Erector Set

Paul Yandow and Jim Dousevicz launched their South Burlington residential and commercial construction company 12 years ago and have resisted the temptation to grow quickly, believing that bigger isn't always better. 'We know what our expertise is, and we stay in it,' says Dousevicz.

by Tom Gresham

Jim Dousevicz (right) says he and Paul Yandow started their South Burlington construction company, Yandow/Dousevicz in 1990, "right in the middle of a recession." They call their company a low-overhead, high-effort operation that relies on a strong working relationship with clients and subcontractors.

In the mid-1990s, Yandow/Dousevicz Construction Corp. earned the privilege to serve as the general contractor for a $19.5 million condominium project at the corner of College and Battery Streets in Burlington. They won the job despite their relative youth in the market and the fact that the firm consisted of only three people.

"We were working 70 to 80 hours a week to pull that off," Jim Dousevicz says. "It was an uphill battle. We had no staff at the time, it was just Paul [Yandow] and me and a carpenter that was Yandow/Dousevicz. The phone was ringing 200 times a day because everybody had change orders. You could do custom units.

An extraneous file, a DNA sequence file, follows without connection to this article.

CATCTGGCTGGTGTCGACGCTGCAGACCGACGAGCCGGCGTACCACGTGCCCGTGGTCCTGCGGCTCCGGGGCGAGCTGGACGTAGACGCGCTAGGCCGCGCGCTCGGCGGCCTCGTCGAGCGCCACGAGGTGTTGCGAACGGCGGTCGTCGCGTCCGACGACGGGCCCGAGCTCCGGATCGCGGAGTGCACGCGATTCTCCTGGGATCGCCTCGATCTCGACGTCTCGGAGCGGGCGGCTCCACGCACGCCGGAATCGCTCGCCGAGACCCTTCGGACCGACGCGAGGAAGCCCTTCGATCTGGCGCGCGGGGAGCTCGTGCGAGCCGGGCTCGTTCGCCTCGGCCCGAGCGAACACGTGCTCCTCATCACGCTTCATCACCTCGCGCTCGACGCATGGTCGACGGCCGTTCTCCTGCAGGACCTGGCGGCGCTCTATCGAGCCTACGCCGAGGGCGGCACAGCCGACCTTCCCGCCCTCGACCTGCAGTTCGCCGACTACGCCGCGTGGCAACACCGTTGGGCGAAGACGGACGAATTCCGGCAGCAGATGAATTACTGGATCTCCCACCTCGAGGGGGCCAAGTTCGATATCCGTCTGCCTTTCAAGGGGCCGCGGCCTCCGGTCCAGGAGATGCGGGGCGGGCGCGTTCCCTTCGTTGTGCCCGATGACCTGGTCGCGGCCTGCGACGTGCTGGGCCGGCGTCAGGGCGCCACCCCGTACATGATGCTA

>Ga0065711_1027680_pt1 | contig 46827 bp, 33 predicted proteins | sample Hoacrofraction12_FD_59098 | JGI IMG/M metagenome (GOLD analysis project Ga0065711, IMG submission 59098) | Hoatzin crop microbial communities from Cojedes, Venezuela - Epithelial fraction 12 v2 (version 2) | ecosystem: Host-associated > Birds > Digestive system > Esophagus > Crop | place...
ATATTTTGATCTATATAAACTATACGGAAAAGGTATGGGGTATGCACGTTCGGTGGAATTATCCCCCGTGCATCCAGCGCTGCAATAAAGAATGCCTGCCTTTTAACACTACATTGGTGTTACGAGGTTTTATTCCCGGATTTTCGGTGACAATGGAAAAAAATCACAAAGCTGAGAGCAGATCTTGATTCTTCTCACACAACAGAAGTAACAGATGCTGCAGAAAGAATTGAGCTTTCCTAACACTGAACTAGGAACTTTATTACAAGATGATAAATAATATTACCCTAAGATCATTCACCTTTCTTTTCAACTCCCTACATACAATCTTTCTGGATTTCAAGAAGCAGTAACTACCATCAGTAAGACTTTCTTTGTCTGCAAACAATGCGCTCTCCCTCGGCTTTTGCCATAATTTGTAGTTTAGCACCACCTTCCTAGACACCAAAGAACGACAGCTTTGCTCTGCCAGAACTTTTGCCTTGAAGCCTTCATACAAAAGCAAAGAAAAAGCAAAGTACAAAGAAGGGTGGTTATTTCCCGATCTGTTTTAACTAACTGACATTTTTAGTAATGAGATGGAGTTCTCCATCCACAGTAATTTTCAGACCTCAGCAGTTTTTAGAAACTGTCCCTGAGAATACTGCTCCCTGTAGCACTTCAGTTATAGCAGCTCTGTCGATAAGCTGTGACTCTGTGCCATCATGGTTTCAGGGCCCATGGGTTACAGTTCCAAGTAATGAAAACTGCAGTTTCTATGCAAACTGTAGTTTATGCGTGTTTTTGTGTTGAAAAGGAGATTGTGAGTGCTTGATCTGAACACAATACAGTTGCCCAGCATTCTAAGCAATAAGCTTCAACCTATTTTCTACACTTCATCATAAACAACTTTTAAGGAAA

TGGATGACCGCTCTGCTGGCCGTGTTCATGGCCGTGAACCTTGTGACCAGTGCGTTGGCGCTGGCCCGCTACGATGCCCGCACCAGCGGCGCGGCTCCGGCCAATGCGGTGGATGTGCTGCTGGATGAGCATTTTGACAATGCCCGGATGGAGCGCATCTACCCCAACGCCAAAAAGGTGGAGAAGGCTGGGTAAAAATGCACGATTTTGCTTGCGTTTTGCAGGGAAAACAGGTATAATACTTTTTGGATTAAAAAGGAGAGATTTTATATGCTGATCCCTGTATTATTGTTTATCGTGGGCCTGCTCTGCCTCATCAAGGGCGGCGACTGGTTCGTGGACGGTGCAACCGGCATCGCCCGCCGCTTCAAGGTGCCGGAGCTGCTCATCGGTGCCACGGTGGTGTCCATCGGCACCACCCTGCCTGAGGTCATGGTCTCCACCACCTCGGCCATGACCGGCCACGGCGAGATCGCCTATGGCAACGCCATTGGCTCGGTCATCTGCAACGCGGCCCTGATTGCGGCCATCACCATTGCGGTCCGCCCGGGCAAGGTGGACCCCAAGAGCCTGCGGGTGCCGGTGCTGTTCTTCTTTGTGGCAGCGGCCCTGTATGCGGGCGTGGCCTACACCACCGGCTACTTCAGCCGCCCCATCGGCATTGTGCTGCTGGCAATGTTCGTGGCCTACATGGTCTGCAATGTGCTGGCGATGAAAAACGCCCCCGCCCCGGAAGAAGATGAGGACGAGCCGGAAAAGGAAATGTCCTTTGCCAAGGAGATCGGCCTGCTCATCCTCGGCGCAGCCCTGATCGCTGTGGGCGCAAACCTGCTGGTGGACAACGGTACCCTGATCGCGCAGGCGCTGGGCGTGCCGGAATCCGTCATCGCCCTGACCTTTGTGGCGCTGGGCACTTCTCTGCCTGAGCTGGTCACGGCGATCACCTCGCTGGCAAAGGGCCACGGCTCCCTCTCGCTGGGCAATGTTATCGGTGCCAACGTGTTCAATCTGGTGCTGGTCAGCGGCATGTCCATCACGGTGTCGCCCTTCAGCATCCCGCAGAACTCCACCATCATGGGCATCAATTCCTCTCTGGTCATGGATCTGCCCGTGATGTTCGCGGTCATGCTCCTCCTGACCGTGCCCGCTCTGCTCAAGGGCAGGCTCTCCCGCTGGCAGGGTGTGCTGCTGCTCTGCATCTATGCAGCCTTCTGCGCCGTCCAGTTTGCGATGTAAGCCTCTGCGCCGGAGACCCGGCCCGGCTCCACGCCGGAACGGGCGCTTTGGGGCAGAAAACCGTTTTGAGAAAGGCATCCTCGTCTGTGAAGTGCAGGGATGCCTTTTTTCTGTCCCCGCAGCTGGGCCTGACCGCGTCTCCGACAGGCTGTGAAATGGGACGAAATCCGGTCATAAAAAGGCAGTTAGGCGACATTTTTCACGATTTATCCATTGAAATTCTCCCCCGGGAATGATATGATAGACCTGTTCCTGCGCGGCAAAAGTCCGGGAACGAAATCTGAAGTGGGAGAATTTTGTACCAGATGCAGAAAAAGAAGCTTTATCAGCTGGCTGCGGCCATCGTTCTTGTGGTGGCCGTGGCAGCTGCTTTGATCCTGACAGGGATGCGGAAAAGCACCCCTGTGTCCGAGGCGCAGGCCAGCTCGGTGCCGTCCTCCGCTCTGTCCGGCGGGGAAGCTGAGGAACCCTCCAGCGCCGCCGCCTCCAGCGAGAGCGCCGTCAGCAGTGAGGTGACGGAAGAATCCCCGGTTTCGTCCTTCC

"I remember one night my wife came into the office and I was throwing papers all over the floor. She said, 'What's the matter?' and I said, 'I'm quitting.' She said, 'You can't quit. That would leave only Paul to finish the job.' She was right, too. I couldn't have quit if I'd wanted to."

Yandow and Dousevicz say they started Yandow/Dousevicz in 1990 "right in the middle of a recession." In order to survive, the partners learned to keep their operation lean and their workdays long. Twelve years later, little has changed about the way they do business.

"They have been very successful in a short period of time, and it's because they work hard and they know what they're doing," said Rich Feeley, president of Coburn and Feeley Property Management Inc. "These are two local guys who have done very well. It's a nice local success story."